While snuggling together can feel nice for a while, getting a full night's sleep with a little one in the bed is not always the most restful experience ... for anyone.
Sleep Consultant, Cheryl Fingleson says: "It's crucial that parents establish a routine that will put a stop to the late-night migration and the spare-bedroom-musical-bed-palaver that so many households face."
Cheryl has shared six easy tips to help your child sleep in their own bed below ...
1. Talk it through before hand
Explain to your child (in age appropriate language) what will happen when they wake and come into your bed in the middle of the night. Let them know, clearly and gently, that they will be taken back to their own room.
Repeat and emphasise this information several times during the day so that it's not a massive shock at night-time.
2. Play it out
Try role playing the scenario with your little one. Choose a calm, daytime moment to "pretend" that its night-time and show them how to pull the donna or blanket up in their big boy or girl bed. Emphasise that this is what is going to happen from now on, regardless of the time of day.
3. Consistency is key
Routine is very important for young children, and a new one is likely to fail if you start something but don't carry it through.
Like most big changes, things take time. Allow a week or two for the change to take hold and do not stray from your resolve. If your son or daughter throws a tantrum and ends up back in your bed after the second night, they'll know you don't mean business.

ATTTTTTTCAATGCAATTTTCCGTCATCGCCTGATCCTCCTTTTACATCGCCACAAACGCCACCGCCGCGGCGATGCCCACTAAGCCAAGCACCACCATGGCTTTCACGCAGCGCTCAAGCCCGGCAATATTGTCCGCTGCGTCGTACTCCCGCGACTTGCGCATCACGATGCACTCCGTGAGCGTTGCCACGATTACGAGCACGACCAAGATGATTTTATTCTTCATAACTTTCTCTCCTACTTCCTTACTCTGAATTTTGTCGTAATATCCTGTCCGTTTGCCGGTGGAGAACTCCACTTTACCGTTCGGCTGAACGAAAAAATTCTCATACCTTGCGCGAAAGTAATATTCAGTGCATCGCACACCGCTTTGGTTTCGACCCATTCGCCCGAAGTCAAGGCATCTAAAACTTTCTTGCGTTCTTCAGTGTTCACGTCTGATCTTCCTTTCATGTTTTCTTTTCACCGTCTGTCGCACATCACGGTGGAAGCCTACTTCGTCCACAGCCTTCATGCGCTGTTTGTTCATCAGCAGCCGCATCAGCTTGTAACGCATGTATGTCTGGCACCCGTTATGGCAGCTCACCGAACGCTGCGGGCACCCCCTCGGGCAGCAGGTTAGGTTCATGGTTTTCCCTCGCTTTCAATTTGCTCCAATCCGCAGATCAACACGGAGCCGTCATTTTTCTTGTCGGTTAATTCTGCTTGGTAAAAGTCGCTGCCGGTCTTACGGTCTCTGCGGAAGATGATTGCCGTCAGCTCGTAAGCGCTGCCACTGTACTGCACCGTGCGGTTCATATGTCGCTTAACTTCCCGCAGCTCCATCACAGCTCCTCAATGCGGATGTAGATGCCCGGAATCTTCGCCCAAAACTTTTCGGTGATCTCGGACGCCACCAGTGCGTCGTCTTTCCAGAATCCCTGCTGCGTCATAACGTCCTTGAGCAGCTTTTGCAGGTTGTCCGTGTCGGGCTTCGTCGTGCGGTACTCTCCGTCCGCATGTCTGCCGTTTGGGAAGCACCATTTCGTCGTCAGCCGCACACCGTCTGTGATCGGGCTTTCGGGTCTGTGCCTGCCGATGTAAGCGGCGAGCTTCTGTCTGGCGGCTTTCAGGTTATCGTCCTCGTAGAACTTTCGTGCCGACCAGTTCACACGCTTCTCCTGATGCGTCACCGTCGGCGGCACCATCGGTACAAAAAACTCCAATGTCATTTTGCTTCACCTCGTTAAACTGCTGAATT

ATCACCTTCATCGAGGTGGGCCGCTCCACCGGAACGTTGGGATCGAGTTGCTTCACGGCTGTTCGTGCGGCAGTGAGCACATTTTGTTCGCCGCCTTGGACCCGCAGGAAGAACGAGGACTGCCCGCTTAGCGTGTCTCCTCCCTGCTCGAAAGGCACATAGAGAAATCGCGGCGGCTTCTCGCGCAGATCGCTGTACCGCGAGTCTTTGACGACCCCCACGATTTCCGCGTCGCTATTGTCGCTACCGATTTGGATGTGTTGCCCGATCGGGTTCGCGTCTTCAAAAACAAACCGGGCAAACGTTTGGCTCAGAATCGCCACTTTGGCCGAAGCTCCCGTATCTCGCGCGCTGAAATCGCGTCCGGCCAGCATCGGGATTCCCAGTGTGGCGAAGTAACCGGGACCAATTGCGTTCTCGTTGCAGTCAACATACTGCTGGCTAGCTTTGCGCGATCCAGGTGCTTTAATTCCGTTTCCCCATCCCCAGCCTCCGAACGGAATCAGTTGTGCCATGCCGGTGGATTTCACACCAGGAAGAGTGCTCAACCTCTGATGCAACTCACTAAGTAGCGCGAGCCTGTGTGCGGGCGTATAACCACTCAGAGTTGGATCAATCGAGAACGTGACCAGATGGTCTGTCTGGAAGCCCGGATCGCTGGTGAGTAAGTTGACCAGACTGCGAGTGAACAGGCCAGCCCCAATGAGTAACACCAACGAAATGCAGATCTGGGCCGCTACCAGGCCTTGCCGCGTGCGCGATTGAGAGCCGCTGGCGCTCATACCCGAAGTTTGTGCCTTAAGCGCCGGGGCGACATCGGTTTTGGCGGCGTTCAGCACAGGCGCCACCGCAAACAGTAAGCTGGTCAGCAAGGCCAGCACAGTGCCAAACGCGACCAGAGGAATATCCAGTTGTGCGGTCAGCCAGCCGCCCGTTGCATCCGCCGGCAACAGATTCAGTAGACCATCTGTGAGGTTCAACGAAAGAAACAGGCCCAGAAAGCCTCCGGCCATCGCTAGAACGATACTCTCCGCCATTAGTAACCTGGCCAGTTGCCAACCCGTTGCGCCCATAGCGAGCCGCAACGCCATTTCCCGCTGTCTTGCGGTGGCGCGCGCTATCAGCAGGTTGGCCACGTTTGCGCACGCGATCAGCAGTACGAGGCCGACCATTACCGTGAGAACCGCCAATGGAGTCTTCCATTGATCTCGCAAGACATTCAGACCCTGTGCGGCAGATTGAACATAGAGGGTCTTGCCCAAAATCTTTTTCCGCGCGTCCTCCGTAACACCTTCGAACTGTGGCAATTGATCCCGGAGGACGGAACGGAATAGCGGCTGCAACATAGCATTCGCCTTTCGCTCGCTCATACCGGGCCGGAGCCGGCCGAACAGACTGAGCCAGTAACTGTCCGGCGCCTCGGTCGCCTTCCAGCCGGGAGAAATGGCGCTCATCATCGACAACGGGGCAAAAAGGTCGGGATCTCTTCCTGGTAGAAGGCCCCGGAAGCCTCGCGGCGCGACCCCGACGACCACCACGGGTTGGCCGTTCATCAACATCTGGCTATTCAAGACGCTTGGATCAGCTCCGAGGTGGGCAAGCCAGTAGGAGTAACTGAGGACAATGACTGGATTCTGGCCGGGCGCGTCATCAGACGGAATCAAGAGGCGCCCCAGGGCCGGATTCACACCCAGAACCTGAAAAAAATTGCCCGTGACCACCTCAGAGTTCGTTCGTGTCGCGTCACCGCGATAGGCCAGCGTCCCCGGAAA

4. Let them play in their room during the day
A child's bedroom often becomes a night-time only venue if all they do there is sleep. This can lead to them associating it with being alone or being in the dark.
By allowing them to spend an hour or so in there a day, they'll begin to relax and associate it with positive things. Make sure you spend daylight quality time in there together, and consult your child on some aspects of the room like the choice of wall colour or the purchase of a new night light.
"Soothing nightlights can be a big help for anxious children who are scared of the dark and come though to escape it," Cheryl Fingleson says.
WATCH: Super mum gets four babies ready for bed. Continues after video ...
5. Listen to your child
Listen to what your child says when you put them to bed. They will tell you why they are coming to your room. Try not to have any negative talks. Always have happy chats or read a happy book before bedtime.
If your child says it is too dark, get a night light. If they prefer the door open that is OK.
Solve these problems to help your youngster feel secure and at ease.
6. Their bed and your bed
Explain to your child that their special big bed belongs to them and mum and dad are not allowed to sleep in their bed. Mum and dad have their own bed .and they CANNOT sleep in their bed
Don't be tempted to let them sleep in your bed in the early morning (even for a cuddle), young children can not tell the time and they will start coming to your bed earlier and earlier.
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